Image in the public domain.
A rising tide of anti-Jewish sentiment has the German government chastising Germans for their prejudice. Anti-Semitism is a particularly volatile topic in Germany because of the Nazi-led Holocaust during World War II. Some blame the rising anti-Semitism in Europe on the conflict in Israel. Others believe it’s because of an influx of Muslim immigrants. This public radio story takes you to a protest against the attacks on Jews in Germany and explores how the present-day incidents refer to a dark past.
Story Length: 3:14
© 2014 National Public Radio, Inc. Used with the permission of NPR. All rights reserved.
AIR DATE: 09/14/2014
The war in Syria has been broadcast around the world on TV and in social media. This audio story is told from the first person perspective of a mother who is watching the war on Youtube and struggling to figure out what she should do to support those who are fighting for a “new Syria”. The story follows a her and daughter who are Syrian American as they travel to Turkey to help with the Syrian war refugees.
There are few Holocaust survivors still living today. In this public radio story we hear from one woman who escaped a Nazi death camp. She tells the story about being led out of the camp with many other women to an open field to be killed. Thankfully, she escaped, but has lived for over 70 years with survivor’s guilt.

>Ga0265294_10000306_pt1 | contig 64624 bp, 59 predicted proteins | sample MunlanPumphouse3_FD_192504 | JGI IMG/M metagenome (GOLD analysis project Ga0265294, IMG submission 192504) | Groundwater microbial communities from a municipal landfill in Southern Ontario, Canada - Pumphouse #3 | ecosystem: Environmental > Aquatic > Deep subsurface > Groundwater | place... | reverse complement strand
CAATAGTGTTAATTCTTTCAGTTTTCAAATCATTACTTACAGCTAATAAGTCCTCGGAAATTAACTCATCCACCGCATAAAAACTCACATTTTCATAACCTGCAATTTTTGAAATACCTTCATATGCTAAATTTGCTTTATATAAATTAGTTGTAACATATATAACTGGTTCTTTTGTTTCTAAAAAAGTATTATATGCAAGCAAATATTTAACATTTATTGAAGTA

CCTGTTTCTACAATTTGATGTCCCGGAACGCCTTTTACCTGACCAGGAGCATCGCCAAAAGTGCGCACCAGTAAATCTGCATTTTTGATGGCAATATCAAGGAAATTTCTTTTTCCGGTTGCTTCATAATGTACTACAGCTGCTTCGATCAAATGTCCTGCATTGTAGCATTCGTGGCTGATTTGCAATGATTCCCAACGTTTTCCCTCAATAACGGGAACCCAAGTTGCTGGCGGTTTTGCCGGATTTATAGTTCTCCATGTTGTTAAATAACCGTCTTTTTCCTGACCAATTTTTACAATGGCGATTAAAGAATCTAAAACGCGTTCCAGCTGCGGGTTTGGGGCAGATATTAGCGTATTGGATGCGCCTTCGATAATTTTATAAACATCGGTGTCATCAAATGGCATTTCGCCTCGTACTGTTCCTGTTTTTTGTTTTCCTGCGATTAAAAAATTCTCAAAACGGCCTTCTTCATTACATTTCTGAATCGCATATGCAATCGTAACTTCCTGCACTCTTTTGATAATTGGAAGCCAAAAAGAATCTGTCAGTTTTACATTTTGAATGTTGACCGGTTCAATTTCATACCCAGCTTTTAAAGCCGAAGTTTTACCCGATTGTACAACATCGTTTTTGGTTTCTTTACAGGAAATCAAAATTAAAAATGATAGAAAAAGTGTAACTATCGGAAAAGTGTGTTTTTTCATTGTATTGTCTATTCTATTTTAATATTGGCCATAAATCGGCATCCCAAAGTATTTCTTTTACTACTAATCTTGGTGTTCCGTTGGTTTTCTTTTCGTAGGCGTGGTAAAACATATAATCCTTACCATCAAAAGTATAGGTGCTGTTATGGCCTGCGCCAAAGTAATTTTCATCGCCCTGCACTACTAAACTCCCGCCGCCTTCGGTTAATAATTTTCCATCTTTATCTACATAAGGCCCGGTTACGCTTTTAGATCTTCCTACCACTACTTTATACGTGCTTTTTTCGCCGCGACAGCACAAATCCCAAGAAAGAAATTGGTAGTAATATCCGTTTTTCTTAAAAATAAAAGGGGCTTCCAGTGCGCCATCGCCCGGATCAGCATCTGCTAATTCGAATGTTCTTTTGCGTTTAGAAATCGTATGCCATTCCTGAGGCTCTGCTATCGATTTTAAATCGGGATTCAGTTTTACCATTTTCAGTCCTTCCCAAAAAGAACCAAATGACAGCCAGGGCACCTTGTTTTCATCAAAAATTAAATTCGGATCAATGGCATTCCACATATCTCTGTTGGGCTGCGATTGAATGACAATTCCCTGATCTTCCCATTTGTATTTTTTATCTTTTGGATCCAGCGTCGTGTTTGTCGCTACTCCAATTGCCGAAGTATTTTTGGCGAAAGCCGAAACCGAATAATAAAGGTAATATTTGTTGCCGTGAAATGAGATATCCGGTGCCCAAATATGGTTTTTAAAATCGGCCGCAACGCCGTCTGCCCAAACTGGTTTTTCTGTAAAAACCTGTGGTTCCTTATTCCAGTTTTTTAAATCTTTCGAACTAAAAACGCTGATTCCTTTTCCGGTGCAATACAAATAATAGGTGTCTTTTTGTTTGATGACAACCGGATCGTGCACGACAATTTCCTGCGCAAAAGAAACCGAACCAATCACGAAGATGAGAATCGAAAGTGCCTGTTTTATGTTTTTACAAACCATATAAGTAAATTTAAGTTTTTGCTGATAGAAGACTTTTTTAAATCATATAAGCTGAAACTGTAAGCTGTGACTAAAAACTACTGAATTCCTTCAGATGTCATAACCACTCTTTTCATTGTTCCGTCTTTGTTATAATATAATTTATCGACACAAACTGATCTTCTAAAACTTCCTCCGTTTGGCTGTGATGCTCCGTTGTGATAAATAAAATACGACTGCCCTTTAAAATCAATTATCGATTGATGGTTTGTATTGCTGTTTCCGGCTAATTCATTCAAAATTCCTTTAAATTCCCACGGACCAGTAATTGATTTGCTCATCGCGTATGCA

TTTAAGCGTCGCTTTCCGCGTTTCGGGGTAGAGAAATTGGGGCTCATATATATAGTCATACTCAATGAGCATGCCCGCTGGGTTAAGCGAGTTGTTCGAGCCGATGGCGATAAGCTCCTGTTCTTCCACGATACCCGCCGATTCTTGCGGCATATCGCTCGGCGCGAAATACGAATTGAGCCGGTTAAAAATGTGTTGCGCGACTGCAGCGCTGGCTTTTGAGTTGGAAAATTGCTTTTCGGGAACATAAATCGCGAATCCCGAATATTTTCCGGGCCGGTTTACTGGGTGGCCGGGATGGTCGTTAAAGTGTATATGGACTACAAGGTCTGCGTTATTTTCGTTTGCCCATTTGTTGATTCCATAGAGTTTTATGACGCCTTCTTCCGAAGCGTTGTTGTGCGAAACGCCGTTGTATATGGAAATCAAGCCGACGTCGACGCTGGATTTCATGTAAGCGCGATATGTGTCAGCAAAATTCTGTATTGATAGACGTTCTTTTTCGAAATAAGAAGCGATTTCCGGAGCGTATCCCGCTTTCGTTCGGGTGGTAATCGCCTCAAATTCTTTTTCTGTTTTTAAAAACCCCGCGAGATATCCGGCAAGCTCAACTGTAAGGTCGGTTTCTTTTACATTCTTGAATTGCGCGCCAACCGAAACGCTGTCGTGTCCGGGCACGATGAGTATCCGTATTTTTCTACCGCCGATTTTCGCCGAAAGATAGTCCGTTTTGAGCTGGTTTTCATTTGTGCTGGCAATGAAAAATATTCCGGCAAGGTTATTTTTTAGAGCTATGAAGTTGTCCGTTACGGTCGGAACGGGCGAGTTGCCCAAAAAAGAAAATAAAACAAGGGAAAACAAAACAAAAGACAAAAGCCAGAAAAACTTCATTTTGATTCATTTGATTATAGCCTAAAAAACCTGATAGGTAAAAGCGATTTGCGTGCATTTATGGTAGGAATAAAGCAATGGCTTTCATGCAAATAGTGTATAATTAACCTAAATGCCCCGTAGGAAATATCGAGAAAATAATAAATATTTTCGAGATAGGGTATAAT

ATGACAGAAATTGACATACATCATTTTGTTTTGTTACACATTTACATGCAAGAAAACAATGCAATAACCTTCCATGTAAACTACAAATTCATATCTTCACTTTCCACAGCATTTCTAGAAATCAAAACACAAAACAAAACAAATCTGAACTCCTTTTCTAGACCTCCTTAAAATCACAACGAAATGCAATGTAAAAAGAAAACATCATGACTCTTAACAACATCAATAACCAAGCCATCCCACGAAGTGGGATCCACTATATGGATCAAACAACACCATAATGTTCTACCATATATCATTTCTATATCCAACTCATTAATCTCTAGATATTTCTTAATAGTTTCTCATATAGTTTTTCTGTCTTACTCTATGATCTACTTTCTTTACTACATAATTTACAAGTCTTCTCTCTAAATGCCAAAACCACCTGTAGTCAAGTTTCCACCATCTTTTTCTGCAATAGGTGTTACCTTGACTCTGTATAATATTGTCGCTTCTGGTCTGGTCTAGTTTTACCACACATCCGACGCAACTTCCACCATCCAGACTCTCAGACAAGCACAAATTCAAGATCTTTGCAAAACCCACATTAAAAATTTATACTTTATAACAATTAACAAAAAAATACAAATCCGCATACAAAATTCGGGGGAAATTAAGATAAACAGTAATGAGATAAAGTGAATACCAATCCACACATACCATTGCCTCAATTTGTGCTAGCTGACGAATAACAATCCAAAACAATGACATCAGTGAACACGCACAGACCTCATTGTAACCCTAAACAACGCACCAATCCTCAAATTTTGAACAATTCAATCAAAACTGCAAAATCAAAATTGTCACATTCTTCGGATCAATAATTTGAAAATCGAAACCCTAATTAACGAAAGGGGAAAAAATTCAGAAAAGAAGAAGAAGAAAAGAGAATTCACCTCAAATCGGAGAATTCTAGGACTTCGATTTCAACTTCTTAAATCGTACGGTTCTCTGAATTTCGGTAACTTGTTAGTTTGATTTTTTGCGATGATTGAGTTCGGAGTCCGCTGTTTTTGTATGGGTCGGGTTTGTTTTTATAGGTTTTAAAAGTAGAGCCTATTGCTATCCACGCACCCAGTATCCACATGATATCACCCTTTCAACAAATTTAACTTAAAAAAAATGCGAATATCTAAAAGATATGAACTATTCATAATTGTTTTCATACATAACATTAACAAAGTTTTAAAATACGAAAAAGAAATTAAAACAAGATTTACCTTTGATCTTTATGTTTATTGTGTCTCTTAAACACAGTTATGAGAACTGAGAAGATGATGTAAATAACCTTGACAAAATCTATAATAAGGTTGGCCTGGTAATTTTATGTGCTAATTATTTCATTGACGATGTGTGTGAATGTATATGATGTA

Note: This story contains disturbing details about a Nazi concentration camp.
During the Holocaust, six million Jews and others were killed by Germany’s Nazi regime, led by Adolf Hitler. Some Jews and members of other persecuted groups survived by fleeing to safety or going into hiding. Others were freed from concentration camps when World War II ended in 1945. What happened to these survivors? Listen to hear from one Holocaust survivor in Israel and learn why she and many others currently live in poverty.
Jews were expelled from Spain during the Inquisition and reparations were made just recently. Until 1492, Spain had a thriving Sephardic Jewish community. In 1492, Ferdinand and Isabella, the Spanish King and Queen, expelled or killed Jews, or forced them to convert to Catholicism. More than 500 years later, as a form of reparation for that historical wrong committed, Spain is offering citizenship to the descendants of Jews who were impacted during the Inquisition. The reaction of Jewish descendants has been mixed. The story raises issues about historical legacy, reparation and modern-day issues around Israel’s relationship with Europe.
These levels of listening complexity can help teachers choose stories for their students. The levels do not relate to the content of the story, but to the complexity of the vocabulary, sentence structure and language in the audio story.
These stories are easier to understand and are a good starting point for elementary students or English learners.
These stories have an average language challenge for middle and high school students, and can be scaffolded for English learners.
These stories have challenging vocabulary and language and students may need to have some background knowledge to understand the story.